Workers at St Michael’s, a small primary school in Newham, east London, struck for the seventh time on Thursday of last week.
The NEU union members planned two more days of strikes this week, followed by three days next week.
The strikes follow a victory at nearby St Angela’s school in January.
There, the governing body agreed not to consider academisation in the next five years following strikes.
Now other schools in Newham are trying to halt plans by the Brentwood Diocese to create a giant Catholic Multi Academy Trust (MAT) across five boroughs.
Teachers at St Michael’s have organised leafletting, petitioning, and held meetings with parents.
The school’s governing body rejected the teachers’ offer to participate in a working party looking into all alternatives for the school’s future.
St Michael’s teachers were joined last week by St Bonaventure’s NEU members taking the first of their six agreed strike days.
Union representatives, after a “positive” discussion, held hopes the governing body and head would back down, but were told a few days later, “We’re not signing anything.”
At the strike rally last week the rep said his colleagues worked incredibly hard and cared about the children and education, and that he didn’t want to work for a business.
The two schools are set to be joined in future strikes by workers at St Bede’s, another small primary in the sights of the MAT.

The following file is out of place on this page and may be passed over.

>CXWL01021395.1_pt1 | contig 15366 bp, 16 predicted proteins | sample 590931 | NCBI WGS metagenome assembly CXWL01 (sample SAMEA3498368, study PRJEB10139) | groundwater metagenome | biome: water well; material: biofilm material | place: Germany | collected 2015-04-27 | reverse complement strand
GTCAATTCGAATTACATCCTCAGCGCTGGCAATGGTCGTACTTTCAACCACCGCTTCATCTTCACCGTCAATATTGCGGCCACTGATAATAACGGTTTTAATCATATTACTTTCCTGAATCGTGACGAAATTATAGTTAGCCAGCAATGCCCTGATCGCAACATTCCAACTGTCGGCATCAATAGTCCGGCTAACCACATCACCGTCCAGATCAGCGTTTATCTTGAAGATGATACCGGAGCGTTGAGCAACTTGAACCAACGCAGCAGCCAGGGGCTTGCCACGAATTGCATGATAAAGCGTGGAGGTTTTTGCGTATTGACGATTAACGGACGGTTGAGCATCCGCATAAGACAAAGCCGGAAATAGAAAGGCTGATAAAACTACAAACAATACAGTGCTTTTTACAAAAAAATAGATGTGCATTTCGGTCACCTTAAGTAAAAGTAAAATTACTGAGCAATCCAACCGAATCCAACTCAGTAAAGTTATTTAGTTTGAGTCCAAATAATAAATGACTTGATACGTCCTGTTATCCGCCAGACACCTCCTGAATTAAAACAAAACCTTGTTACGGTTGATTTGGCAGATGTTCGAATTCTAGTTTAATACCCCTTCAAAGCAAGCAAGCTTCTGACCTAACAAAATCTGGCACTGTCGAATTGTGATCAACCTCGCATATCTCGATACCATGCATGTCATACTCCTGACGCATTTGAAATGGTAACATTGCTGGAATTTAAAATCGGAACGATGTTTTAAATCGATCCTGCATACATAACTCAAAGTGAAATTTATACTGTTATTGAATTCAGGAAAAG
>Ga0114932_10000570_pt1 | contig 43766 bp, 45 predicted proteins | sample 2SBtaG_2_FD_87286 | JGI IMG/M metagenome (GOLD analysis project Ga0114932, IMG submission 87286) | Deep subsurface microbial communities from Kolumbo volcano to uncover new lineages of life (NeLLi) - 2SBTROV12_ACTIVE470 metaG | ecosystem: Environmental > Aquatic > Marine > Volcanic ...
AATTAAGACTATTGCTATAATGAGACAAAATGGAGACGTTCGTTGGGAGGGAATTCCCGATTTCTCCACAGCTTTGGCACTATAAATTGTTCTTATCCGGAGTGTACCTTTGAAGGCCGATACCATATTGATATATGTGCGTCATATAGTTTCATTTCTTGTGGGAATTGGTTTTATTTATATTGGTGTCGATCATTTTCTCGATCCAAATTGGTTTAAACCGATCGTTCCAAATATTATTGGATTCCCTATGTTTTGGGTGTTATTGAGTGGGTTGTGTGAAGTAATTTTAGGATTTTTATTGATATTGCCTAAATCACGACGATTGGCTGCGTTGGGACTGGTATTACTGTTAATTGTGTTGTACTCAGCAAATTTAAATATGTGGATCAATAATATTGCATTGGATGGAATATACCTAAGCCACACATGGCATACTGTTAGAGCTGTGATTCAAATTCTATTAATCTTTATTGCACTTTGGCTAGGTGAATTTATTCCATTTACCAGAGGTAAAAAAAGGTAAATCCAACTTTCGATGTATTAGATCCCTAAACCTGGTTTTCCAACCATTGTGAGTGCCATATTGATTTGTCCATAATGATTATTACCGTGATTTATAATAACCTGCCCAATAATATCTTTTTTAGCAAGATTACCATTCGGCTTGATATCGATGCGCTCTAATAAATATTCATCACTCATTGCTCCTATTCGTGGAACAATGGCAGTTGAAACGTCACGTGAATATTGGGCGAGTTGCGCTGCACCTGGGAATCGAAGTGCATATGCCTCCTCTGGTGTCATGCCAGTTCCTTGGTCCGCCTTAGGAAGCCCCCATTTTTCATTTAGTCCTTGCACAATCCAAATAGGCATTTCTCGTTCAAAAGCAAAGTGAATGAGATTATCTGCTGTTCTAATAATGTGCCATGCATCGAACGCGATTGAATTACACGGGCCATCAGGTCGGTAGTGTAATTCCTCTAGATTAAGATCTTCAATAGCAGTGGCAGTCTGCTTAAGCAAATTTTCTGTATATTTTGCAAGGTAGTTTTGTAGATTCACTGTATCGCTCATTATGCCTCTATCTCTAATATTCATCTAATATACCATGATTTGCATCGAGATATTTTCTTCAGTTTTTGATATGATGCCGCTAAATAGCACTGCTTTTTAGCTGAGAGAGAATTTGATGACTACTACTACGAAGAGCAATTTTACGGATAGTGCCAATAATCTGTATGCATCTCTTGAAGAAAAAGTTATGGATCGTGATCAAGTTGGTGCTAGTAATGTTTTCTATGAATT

Their ballot result of 74 percent for strikes on a 90 percent turnout came in last week.
Louise Cuffaro, Newham NEU Joint Secretary, reported the MAT had employed a project manager and a firm of solicitors.
Their intentions to proceed with academisation of this “second wave” of schools was clear.
Dominic Byrne from the union’s national executive committee argued that more strike days would bring the employer to see sense.
In the Diocese of Westminster, which had a similar plan in 2016, schools that opposed academisation have stayed with the local authority.
Threat of strikes scores a pay victory in Coventry schools
Coventry NEU union has used collective power to win significant pay increases.
Most of the authority’s schools have been paying some staff at lower rates than the national pay scales.
Our reps have organised meetings, and collectively challenged managements.
Jodie, a primary rep, called a meeting after she had a member in tears when she realised that the school were underpaying her. She spoke to the headteacher first, who refused to budge, claiming all Coventry schools pay this rate.
Her members meeting was packed, they passed a model motion calling on the Governors and the Head to reverse their decision and within 24 hours they had won.
With the threat of strikes where schools do not back down, nearly every employer has moved to the correct rate.
We have won hundreds of thousands of pounds for NEU members and strengthened organisation.
As Jodie said, "This was definitely a victory for collectivism. We made it clear that as union members we would support each other unconditionally"
There are still two schools that have refused to budge, but they are in our sights and our reps won’t cease until we win for all our members.